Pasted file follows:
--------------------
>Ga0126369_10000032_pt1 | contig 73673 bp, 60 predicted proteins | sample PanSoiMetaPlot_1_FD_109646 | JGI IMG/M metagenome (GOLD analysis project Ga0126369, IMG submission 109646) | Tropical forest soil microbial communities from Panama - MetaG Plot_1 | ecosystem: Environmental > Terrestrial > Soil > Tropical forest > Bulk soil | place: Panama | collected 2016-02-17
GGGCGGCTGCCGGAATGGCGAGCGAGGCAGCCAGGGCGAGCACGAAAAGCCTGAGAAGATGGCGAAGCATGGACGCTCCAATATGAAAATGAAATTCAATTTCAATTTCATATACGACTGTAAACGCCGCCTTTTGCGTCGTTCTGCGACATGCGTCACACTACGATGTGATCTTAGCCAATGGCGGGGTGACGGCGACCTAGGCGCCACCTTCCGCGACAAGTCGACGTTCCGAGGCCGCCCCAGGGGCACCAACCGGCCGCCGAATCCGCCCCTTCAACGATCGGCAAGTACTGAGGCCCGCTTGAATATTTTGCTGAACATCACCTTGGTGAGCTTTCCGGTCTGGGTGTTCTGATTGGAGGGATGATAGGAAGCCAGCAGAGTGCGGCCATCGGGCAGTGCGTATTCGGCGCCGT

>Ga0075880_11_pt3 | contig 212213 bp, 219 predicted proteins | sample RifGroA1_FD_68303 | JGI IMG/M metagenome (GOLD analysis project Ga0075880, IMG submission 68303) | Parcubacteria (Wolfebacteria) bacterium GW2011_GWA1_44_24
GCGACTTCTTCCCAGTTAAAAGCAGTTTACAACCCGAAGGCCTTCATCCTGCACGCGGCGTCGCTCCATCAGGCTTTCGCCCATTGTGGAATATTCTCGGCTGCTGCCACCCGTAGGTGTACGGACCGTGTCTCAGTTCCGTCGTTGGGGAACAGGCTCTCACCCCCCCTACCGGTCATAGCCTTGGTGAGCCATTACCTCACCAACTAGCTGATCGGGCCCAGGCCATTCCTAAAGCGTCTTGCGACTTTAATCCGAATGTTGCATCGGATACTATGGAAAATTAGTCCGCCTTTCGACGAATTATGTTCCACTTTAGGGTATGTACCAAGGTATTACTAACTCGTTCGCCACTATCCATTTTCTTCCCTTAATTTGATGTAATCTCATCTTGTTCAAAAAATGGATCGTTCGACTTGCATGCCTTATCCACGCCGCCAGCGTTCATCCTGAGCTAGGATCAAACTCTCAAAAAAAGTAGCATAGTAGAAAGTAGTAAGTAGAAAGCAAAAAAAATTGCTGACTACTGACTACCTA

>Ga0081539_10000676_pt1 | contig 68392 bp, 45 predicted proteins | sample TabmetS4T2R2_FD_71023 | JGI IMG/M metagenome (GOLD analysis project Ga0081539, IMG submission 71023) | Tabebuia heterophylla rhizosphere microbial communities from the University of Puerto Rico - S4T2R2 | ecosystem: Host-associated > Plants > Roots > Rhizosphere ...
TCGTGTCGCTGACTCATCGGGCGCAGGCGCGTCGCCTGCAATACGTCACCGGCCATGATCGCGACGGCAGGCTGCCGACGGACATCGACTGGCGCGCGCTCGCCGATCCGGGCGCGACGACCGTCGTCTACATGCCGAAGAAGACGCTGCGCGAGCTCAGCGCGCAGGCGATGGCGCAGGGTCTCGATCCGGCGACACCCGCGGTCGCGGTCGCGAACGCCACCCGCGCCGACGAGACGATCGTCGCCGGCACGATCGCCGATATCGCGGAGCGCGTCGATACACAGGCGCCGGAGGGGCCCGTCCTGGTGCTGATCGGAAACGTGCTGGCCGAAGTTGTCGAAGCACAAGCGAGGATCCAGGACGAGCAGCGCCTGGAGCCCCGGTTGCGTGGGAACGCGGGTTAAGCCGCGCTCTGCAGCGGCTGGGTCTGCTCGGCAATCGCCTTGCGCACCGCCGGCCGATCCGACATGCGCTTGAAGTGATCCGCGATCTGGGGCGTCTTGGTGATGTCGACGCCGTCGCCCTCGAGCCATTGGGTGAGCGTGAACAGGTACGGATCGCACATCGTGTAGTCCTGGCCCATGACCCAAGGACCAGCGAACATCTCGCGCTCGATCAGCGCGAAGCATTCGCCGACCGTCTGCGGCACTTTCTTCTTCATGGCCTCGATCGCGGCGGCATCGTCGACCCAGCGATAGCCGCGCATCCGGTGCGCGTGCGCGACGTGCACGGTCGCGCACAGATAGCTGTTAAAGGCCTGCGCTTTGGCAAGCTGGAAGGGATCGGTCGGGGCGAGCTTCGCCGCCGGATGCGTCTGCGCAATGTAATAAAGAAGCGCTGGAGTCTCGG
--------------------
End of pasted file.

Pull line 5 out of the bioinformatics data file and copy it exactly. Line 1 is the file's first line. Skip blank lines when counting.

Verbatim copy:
>Ga0081539_10000676_pt1 | contig 68392 bp, 45 predicted proteins | sample TabmetS4T2R2_FD_71023 | JGI IMG/M metagenome (GOLD analysis project Ga0081539, IMG submission 71023) | Tabebuia heterophylla rhizosphere microbial communities from the University of Puerto Rico - S4T2R2 | ecosystem: Host-associated > Plants > Roots > Rhizosphere ...